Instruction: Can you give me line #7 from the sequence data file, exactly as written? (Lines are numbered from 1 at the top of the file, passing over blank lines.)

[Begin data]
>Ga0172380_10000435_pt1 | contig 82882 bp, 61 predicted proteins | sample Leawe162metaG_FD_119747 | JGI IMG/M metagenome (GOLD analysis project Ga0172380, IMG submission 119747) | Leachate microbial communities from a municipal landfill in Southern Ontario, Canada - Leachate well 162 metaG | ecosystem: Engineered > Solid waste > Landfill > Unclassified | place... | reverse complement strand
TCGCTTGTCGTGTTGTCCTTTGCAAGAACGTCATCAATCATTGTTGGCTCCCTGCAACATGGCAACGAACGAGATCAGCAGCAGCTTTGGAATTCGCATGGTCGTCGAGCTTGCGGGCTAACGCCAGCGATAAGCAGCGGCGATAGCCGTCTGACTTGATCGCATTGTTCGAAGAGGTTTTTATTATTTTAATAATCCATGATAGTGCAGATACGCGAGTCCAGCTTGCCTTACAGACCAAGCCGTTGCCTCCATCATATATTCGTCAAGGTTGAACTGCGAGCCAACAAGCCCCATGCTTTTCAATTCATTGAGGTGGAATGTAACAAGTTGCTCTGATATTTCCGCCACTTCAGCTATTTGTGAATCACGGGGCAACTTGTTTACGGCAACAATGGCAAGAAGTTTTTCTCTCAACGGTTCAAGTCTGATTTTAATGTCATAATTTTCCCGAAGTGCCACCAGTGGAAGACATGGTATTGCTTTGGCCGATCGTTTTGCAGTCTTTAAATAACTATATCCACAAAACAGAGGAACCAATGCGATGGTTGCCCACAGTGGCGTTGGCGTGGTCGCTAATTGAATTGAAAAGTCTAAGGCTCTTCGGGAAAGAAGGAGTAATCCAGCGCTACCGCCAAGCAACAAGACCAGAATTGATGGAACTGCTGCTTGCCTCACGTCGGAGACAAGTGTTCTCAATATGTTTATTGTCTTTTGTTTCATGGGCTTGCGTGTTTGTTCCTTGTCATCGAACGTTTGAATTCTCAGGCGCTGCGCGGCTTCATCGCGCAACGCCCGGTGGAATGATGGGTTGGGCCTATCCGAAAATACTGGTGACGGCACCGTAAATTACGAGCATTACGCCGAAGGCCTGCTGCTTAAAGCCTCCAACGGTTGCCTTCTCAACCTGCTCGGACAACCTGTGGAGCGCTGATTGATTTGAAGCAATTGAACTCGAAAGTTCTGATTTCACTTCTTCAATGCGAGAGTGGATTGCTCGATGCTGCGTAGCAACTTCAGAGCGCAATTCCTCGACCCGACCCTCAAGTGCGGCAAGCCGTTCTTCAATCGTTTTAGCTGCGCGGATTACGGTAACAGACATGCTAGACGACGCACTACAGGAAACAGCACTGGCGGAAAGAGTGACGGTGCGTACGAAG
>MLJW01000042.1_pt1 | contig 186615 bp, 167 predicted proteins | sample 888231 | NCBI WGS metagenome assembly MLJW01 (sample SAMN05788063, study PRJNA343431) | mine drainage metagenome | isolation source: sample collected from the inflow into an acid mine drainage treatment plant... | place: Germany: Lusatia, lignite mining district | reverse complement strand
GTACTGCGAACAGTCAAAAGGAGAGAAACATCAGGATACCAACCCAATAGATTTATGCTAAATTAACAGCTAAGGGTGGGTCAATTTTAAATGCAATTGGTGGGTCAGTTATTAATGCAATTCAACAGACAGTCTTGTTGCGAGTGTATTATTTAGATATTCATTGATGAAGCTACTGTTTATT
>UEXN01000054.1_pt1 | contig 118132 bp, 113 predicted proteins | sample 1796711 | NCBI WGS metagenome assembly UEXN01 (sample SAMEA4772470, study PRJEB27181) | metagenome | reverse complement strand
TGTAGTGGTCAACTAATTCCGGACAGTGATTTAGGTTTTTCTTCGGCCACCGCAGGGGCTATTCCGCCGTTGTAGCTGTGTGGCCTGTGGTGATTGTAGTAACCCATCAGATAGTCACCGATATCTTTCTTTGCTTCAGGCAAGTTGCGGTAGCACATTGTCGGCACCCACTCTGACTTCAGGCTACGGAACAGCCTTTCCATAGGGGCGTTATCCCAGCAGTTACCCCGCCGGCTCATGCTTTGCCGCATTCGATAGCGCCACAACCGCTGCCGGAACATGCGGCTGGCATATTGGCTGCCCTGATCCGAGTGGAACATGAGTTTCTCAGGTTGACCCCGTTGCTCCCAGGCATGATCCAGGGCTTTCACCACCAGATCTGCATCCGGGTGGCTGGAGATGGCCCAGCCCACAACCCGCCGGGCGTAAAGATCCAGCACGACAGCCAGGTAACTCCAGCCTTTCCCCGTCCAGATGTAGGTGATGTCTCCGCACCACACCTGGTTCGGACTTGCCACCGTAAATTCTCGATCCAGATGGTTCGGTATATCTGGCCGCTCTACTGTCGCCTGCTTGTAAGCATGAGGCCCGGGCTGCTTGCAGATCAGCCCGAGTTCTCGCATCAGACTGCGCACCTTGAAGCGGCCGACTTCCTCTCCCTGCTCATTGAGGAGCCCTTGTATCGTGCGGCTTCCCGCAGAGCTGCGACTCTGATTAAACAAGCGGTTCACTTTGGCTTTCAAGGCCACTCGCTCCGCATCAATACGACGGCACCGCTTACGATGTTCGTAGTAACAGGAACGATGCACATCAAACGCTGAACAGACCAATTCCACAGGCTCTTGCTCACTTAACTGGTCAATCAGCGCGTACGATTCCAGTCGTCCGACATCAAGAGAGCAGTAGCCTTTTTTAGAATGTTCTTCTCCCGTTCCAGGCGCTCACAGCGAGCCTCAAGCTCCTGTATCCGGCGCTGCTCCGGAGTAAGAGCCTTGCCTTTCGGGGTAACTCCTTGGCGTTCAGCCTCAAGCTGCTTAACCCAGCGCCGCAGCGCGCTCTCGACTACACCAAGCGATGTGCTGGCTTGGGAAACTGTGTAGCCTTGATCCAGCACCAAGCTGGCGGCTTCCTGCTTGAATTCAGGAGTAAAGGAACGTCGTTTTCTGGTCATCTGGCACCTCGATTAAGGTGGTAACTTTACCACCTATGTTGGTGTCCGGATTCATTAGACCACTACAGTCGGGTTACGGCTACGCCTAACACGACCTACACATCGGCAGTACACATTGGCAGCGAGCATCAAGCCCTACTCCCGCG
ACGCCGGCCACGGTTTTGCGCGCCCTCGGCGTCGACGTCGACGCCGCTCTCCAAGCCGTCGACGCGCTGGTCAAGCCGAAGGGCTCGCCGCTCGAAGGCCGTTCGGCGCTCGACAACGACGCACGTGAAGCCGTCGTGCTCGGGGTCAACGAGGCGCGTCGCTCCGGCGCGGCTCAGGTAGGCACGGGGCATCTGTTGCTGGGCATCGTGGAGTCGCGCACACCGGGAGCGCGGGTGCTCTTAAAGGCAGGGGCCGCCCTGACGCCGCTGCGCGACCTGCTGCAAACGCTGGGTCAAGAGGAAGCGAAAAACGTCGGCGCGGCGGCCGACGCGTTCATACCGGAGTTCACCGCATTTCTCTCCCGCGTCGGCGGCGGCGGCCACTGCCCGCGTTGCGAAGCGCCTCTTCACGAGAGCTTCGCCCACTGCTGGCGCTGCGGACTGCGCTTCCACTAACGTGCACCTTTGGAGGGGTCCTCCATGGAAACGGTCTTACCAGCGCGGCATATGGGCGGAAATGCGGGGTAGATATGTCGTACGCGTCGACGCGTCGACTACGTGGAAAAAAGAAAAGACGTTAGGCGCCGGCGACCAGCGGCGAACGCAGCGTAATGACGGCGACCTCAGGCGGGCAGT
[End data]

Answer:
ACGCCGGCCACGGTTTTGCGCGCCCTCGGCGTCGACGTCGACGCCGCTCTCCAAGCCGTCGACGCGCTGGTCAAGCCGAAGGGCTCGCCGCTCGAAGGCCGTTCGGCGCTCGACAACGACGCACGTGAAGCCGTCGTGCTCGGGGTCAACGAGGCGCGTCGCTCCGGCGCGGCTCAGGTAGGCACGGGGCATCTGTTGCTGGGCATCGTGGAGTCGCGCACACCGGGAGCGCGGGTGCTCTTAAAGGCAGGGGCCGCCCTGACGCCGCTGCGCGACCTGCTGCAAACGCTGGGTCAAGAGGAAGCGAAAAACGTCGGCGCGGCGGCCGACGCGTTCATACCGGAGTTCACCGCATTTCTCTCCCGCGTCGGCGGCGGCGGCCACTGCCCGCGTTGCGAAGCGCCTCTTCACGAGAGCTTCGCCCACTGCTGGCGCTGCGGACTGCGCTTCCACTAACGTGCACCTTTGGAGGGGTCCTCCATGGAAACGGTCTTACCAGCGCGGCATATGGGCGGAAATGCGGGGTAGATATGTCGTACGCGTCGACGCGTCGACTACGTGGAAAAAAGAAAAGACGTTAGGCGCCGGCGACCAGCGGCGAACGCAGCGTAATGACGGCGACCTCAGGCGGGCAGT